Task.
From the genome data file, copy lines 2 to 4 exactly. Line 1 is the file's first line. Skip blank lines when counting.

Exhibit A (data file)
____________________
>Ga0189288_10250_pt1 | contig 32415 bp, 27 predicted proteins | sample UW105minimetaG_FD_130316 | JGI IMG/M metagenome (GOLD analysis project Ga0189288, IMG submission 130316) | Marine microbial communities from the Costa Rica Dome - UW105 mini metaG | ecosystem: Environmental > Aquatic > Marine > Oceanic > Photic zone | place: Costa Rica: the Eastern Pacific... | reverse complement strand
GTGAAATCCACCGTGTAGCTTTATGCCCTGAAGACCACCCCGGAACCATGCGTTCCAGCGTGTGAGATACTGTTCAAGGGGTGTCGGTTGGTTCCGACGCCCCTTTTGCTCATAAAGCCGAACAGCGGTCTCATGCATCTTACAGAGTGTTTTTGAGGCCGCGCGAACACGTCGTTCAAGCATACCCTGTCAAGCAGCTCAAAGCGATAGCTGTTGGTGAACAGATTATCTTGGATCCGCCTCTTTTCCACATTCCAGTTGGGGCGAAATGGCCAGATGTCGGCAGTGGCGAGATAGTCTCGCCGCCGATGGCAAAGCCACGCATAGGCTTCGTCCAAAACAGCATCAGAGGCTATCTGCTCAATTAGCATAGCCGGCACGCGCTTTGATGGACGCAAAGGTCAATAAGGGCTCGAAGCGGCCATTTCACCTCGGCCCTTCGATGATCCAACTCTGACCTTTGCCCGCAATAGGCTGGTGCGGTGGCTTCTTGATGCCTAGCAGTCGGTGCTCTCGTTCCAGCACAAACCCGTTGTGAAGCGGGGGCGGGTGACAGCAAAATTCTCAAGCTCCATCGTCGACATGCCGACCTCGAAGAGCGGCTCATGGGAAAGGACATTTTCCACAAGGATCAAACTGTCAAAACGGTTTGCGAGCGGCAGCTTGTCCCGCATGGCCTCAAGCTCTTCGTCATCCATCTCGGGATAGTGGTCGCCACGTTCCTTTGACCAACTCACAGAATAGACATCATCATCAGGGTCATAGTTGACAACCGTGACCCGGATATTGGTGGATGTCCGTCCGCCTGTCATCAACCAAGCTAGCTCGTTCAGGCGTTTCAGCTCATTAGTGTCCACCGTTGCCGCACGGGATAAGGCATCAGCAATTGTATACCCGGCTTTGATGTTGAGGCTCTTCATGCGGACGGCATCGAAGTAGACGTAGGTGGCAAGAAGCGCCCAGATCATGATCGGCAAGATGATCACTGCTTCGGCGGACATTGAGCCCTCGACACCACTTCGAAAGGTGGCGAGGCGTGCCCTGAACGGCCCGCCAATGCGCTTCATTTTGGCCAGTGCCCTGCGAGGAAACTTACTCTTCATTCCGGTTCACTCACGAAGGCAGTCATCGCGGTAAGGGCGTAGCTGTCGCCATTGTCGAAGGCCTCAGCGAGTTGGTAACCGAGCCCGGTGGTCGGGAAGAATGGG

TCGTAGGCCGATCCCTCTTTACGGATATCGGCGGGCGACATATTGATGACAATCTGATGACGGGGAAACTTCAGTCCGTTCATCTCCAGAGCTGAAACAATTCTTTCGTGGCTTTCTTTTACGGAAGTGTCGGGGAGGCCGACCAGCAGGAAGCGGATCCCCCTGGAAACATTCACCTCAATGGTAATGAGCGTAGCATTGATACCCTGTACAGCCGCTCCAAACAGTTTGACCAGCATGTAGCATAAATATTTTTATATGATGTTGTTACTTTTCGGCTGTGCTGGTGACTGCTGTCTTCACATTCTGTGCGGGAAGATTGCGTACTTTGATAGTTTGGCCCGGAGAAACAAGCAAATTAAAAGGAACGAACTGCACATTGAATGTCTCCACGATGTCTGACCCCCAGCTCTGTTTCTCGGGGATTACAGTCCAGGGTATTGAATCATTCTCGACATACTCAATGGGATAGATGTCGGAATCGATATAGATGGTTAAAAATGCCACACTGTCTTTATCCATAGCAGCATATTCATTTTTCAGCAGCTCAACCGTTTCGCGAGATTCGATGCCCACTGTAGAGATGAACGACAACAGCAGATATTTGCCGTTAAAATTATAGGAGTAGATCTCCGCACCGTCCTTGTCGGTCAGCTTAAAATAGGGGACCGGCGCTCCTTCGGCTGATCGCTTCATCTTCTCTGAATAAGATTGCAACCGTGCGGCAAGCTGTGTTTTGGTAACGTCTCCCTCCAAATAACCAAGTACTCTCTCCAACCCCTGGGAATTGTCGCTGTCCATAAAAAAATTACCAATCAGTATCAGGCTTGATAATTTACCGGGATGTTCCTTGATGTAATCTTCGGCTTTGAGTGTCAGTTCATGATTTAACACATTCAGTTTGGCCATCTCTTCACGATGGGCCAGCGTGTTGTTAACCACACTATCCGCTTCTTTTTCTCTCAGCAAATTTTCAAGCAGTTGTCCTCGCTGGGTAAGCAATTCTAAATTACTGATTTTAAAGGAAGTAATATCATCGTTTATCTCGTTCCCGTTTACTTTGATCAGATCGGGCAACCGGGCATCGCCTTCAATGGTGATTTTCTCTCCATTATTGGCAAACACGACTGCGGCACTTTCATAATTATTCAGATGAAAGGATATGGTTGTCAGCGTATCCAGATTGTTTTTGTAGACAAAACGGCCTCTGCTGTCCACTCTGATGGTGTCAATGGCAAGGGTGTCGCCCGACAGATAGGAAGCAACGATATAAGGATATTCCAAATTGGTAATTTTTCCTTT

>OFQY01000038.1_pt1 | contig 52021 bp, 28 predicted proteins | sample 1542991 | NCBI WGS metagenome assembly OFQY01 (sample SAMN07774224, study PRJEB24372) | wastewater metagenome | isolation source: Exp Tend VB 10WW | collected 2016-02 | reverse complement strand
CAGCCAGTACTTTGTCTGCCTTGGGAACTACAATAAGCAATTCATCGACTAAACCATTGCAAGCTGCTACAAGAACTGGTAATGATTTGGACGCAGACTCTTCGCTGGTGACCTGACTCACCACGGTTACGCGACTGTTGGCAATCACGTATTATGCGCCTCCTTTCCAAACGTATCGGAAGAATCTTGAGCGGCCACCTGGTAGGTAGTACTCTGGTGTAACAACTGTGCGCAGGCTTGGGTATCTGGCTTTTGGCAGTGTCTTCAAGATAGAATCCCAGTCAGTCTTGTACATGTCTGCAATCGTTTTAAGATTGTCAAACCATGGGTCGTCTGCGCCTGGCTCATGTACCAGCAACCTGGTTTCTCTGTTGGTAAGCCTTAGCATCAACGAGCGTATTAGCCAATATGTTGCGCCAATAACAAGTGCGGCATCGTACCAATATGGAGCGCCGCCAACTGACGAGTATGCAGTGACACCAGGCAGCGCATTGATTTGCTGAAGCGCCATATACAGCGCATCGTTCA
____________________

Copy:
GTGAAATCCACCGTGTAGCTTTATGCCCTGAAGACCACCCCGGAACCATGCGTTCCAGCGTGTGAGATACTGTTCAAGGGGTGTCGGTTGGTTCCGACGCCCCTTTTGCTCATAAAGCCGAACAGCGGTCTCATGCATCTTACAGAGTGTTTTTGAGGCCGCGCGAACACGTCGTTCAAGCATACCCTGTCAAGCAGCTCAAAGCGATAGCTGTTGGTGAACAGATTATCTTGGATCCGCCTCTTTTCCACATTCCAGTTGGGGCGAAATGGCCAGATGTCGGCAGTGGCGAGATAGTCTCGCCGCCGATGGCAAAGCCACGCATAGGCTTCGTCCAAAACAGCATCAGAGGCTATCTGCTCAATTAGCATAGCCGGCACGCGCTTTGATGGACGCAAAGGTCAATAAGGGCTCGAAGCGGCCATTTCACCTCGGCCCTTCGATGATCCAACTCTGACCTTTGCCCGCAATAGGCTGGTGCGGTGGCTTCTTGATGCCTAGCAGTCGGTGCTCTCGTTCCAGCACAAACCCGTTGTGAAGCGGGGGCGGGTGACAGCAAAATTCTCAAGCTCCATCGTCGACATGCCGACCTCGAAGAGCGGCTCATGGGAAAGGACATTTTCCACAAGGATCAAACTGTCAAAACGGTTTGCGAGCGGCAGCTTGTCCCGCATGGCCTCAAGCTCTTCGTCATCCATCTCGGGATAGTGGTCGCCACGTTCCTTTGACCAACTCACAGAATAGACATCATCATCAGGGTCATAGTTGACAACCGTGACCCGGATATTGGTGGATGTCCGTCCGCCTGTCATCAACCAAGCTAGCTCGTTCAGGCGTTTCAGCTCATTAGTGTCCACCGTTGCCGCACGGGATAAGGCATCAGCAATTGTATACCCGGCTTTGATGTTGAGGCTCTTCATGCGGACGGCATCGAAGTAGACGTAGGTGGCAAGAAGCGCCCAGATCATGATCGGCAAGATGATCACTGCTTCGGCGGACATTGAGCCCTCGACACCACTTCGAAAGGTGGCGAGGCGTGCCCTGAACGGCCCGCCAATGCGCTTCATTTTGGCCAGTGCCCTGCGAGGAAACTTACTCTTCATTCCGGTTCACTCACGAAGGCAGTCATCGCGGTAAGGGCGTAGCTGTCGCCATTGTCGAAGGCCTCAGCGAGTTGGTAACCGAGCCCGGTGGTCGGGAAGAATGGG

TCGTAGGCCGATCCCTCTTTACGGATATCGGCGGGCGACATATTGATGACAATCTGATGACGGGGAAACTTCAGTCCGTTCATCTCCAGAGCTGAAACAATTCTTTCGTGGCTTTCTTTTACGGAAGTGTCGGGGAGGCCGACCAGCAGGAAGCGGATCCCCCTGGAAACATTCACCTCAATGGTAATGAGCGTAGCATTGATACCCTGTACAGCCGCTCCAAACAGTTTGACCAGCATGTAGCATAAATATTTTTATATGATGTTGTTACTTTTCGGCTGTGCTGGTGACTGCTGTCTTCACATTCTGTGCGGGAAGATTGCGTACTTTGATAGTTTGGCCCGGAGAAACAAGCAAATTAAAAGGAACGAACTGCACATTGAATGTCTCCACGATGTCTGACCCCCAGCTCTGTTTCTCGGGGATTACAGTCCAGGGTATTGAATCATTCTCGACATACTCAATGGGATAGATGTCGGAATCGATATAGATGGTTAAAAATGCCACACTGTCTTTATCCATAGCAGCATATTCATTTTTCAGCAGCTCAACCGTTTCGCGAGATTCGATGCCCACTGTAGAGATGAACGACAACAGCAGATATTTGCCGTTAAAATTATAGGAGTAGATCTCCGCACCGTCCTTGTCGGTCAGCTTAAAATAGGGGACCGGCGCTCCTTCGGCTGATCGCTTCATCTTCTCTGAATAAGATTGCAACCGTGCGGCAAGCTGTGTTTTGGTAACGTCTCCCTCCAAATAACCAAGTACTCTCTCCAACCCCTGGGAATTGTCGCTGTCCATAAAAAAATTACCAATCAGTATCAGGCTTGATAATTTACCGGGATGTTCCTTGATGTAATCTTCGGCTTTGAGTGTCAGTTCATGATTTAACACATTCAGTTTGGCCATCTCTTCACGATGGGCCAGCGTGTTGTTAACCACACTATCCGCTTCTTTTTCTCTCAGCAAATTTTCAAGCAGTTGTCCTCGCTGGGTAAGCAATTCTAAATTACTGATTTTAAAGGAAGTAATATCATCGTTTATCTCGTTCCCGTTTACTTTGATCAGATCGGGCAACCGGGCATCGCCTTCAATGGTGATTTTCTCTCCATTATTGGCAAACACGACTGCGGCACTTTCATAATTATTCAGATGAAAGGATATGGTTGTCAGCGTATCCAGATTGTTTTTGTAGACAAAACGGCCTCTGCTGTCCACTCTGATGGTGTCAATGGCAAGGGTGTCGCCCGACAGATAGGAAGCAACGATATAAGGATATTCCAAATTGGTAATTTTTCCTTT

>OFQY01000038.1_pt1 | contig 52021 bp, 28 predicted proteins | sample 1542991 | NCBI WGS metagenome assembly OFQY01 (sample SAMN07774224, study PRJEB24372) | wastewater metagenome | isolation source: Exp Tend VB 10WW | collected 2016-02 | reverse complement strand